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I’d like to declare today as my 1,000th day of gluten free life.
I’m definitely not counting the days, but I am counting the number of pieces of chocolate cake or fresh baked muffins or Oreo Sonic blasts that I’ve passed up in the past three years (millions). These 1,000 days of course exclude holidays where any flavor of pies or leftover batters are concerned. Fortunately, allergies don’t apply during celebrations or vacations, right? Besides, if my tummy actually believes I can walk into a house greeted by the smell of freshly baked pumpkin bread and not sneak a slice (or worse, frozen pizza) for the fourth fall in a row, it doesn’t know me at all.
Anyone who tells you eating gluten free is easy is certainly lying to you. I know from experience, but mostly from failure. You “get used to it,” but for nearly 20 years of my life, I binged on Life cereal and chocolate chip cookie dough ice cream cones. Those addictions are hard to curb.
What’s more is you’re never just gluten intolerant. Once you get allergy tested again, you’ll find allergies to corn, dairy, soy, and all sorts of things pop up. So now even if you do buy gluten free bread, you can’t slather on butter or jelly because you’re allergic to dairy and high fructose corn syrup.
Ultimately, I struggle.
I saw a plate of biscuits the other day. They stared straight into my soul and dared, nay, begged me to taste their fluffy, warm perfection. The temptation permeates every second of my day. My co-workers have Wheat Thins and Twinkies prominently displayed on their desks for snacking. Even in a gluten-free apartment, I only need to open my computer or turn on the tv to be tortured by the ways of this world.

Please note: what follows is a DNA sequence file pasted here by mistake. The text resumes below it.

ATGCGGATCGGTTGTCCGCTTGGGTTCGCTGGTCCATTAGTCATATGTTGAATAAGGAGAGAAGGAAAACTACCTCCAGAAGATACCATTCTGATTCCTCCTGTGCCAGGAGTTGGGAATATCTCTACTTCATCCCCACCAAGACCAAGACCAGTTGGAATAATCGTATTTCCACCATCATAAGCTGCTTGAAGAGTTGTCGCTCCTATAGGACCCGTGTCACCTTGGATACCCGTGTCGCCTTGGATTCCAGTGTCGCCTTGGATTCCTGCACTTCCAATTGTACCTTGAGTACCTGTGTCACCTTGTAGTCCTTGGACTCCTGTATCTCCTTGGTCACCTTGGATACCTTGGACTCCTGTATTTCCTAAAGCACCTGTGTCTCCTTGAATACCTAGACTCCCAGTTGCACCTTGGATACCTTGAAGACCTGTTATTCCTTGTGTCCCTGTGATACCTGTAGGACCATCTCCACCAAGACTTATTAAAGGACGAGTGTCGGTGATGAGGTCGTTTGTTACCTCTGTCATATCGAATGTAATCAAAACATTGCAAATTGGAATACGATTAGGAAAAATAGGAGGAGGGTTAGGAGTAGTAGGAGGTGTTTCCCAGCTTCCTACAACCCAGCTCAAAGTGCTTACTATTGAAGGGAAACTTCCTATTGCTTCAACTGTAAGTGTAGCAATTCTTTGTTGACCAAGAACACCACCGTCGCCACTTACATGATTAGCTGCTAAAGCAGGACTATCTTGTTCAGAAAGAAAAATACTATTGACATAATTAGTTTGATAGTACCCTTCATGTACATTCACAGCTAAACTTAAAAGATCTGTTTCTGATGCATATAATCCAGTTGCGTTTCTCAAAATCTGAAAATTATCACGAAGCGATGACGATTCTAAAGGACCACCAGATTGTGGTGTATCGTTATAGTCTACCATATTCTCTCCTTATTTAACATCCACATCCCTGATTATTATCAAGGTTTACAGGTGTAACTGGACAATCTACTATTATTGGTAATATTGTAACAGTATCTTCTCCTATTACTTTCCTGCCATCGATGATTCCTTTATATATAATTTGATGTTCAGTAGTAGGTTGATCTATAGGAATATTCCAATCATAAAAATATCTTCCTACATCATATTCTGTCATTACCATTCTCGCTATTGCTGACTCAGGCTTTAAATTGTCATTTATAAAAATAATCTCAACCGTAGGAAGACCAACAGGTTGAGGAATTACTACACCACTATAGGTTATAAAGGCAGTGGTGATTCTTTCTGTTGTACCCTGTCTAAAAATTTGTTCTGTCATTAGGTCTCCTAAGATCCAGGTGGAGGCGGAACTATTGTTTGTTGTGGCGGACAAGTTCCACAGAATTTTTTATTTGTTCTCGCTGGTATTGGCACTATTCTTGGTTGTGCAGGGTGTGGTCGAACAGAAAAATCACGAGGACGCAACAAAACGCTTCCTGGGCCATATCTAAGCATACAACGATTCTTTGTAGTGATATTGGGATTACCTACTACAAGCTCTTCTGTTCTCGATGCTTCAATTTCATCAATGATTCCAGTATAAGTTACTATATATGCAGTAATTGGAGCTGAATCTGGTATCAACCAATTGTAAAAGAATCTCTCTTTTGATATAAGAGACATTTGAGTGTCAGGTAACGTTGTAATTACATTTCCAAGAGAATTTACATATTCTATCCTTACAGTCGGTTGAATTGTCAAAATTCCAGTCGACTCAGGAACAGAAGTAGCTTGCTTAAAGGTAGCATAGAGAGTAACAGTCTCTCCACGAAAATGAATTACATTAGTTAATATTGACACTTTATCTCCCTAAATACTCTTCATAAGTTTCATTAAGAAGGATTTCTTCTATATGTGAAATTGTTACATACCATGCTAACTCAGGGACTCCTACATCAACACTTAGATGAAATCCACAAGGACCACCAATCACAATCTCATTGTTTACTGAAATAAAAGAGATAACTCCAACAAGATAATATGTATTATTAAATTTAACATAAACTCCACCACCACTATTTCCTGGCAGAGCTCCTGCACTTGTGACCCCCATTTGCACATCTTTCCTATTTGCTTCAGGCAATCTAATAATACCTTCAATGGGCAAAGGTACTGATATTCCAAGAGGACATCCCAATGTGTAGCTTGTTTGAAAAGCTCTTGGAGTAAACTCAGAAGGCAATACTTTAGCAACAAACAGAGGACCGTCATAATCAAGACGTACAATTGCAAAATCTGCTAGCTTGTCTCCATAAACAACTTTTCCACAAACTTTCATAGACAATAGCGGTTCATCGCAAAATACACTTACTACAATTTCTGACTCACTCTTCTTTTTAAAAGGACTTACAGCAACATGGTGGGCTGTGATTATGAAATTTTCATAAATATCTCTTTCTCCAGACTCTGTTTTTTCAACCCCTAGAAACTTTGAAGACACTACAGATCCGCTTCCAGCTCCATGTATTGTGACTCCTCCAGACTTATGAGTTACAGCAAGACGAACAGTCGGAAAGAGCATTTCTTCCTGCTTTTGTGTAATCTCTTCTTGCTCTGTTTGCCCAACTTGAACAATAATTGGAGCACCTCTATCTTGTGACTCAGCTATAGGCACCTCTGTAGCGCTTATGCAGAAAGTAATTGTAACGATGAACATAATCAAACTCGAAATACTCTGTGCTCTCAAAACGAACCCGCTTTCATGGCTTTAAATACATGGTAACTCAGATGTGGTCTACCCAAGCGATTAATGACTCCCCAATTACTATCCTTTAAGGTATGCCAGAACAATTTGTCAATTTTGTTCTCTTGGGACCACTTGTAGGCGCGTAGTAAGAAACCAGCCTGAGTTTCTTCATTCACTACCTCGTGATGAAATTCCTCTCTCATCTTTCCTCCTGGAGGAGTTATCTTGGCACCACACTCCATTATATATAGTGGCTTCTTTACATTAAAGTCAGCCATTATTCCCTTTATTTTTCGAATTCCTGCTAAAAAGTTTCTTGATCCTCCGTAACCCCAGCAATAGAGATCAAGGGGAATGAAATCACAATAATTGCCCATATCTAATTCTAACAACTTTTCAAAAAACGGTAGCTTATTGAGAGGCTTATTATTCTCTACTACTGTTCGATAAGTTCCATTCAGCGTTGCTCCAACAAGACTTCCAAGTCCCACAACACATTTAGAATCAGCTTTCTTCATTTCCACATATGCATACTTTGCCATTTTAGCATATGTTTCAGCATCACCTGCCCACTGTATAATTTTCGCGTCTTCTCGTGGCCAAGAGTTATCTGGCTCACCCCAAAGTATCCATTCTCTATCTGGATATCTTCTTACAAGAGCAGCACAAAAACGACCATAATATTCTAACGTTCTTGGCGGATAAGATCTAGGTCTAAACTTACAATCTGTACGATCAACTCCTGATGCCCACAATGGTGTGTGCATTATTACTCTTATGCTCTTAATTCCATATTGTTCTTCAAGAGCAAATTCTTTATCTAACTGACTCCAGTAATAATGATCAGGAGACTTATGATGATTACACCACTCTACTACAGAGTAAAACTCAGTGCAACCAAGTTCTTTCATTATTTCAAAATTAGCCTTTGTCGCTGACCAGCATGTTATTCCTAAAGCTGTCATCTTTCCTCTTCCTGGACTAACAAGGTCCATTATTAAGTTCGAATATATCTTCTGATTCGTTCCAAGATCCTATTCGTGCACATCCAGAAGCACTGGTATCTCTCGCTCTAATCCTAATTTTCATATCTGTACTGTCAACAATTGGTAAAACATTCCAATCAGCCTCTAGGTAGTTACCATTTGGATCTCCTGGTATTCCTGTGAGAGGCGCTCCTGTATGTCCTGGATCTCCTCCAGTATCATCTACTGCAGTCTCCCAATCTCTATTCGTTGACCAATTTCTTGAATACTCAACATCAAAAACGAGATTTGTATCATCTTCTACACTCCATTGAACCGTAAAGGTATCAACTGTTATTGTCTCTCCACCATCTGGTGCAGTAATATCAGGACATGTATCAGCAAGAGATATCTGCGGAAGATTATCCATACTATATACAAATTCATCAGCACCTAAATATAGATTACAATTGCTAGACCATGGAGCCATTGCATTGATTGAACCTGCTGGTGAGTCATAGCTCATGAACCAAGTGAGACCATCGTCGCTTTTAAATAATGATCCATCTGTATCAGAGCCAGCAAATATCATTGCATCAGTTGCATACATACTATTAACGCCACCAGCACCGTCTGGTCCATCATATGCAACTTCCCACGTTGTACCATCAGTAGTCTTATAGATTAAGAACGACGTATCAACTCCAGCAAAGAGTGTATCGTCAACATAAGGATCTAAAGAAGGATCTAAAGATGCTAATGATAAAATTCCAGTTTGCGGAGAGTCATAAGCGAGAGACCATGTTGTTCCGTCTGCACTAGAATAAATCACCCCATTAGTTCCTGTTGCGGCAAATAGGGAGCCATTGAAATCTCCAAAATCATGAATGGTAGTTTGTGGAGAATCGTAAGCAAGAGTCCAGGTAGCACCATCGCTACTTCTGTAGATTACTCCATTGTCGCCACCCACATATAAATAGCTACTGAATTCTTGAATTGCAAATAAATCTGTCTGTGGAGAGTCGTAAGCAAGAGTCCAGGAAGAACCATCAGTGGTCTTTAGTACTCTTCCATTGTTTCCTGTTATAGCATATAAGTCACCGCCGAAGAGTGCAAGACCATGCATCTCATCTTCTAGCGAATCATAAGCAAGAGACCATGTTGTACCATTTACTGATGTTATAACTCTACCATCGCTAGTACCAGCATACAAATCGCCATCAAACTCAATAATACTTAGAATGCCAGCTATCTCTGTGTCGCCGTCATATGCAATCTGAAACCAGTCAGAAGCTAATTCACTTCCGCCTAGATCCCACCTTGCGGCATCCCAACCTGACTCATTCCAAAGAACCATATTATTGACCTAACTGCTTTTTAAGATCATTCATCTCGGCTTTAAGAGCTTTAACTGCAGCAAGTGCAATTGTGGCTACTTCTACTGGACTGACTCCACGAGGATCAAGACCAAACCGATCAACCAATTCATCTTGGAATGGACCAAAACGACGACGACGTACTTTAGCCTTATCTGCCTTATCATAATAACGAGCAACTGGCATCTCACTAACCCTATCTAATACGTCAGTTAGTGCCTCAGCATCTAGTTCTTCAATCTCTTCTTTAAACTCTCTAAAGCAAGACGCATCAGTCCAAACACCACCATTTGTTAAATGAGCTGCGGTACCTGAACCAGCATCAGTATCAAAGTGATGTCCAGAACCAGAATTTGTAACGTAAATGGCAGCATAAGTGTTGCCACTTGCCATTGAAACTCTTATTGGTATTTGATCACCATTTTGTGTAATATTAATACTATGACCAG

Becoming gluten free is a lot like becoming a Christian.
Something inside you changes dramatically, but the world keeps spinning. Sin is rampant like the scent of bakery clouding around you. As often as you resist, you fail. It isn’t an easy path. Someone hands you an animal cracker and you just eat it without thinking and without guilt. You used to eat animal crackers every day after all. With every failure comes pain, physical and emotional, as you wonder if this kind of life is even possible.
But there are glimmers of hope. One day you’ll find Udi’s Gluten Free three cheese frozen pizza at the grocery store and your heart will feel reassured that amid all darkness in the world, there’s still a small force for good. One day a friend will bring gluten free brownies bites to a party so you don’t feel left out. One day you’ll find a community of gluten-free friends who will complain about running out of Cinnamon Chex or share their Glutino pretzels.
I will never be perfect in my spiritual life or my food life. The grace of Jesus and the healing power of probiotics reignite my faith that one day all the pain will disappear. Until then, I’ll take the good with the bad, the successes with the failures, and the delicious with the bland. Besides gluten free, Jesus-full life makes you healthier and happier, no matter how many bowls of Cap’n Crunch the world uses to sway you.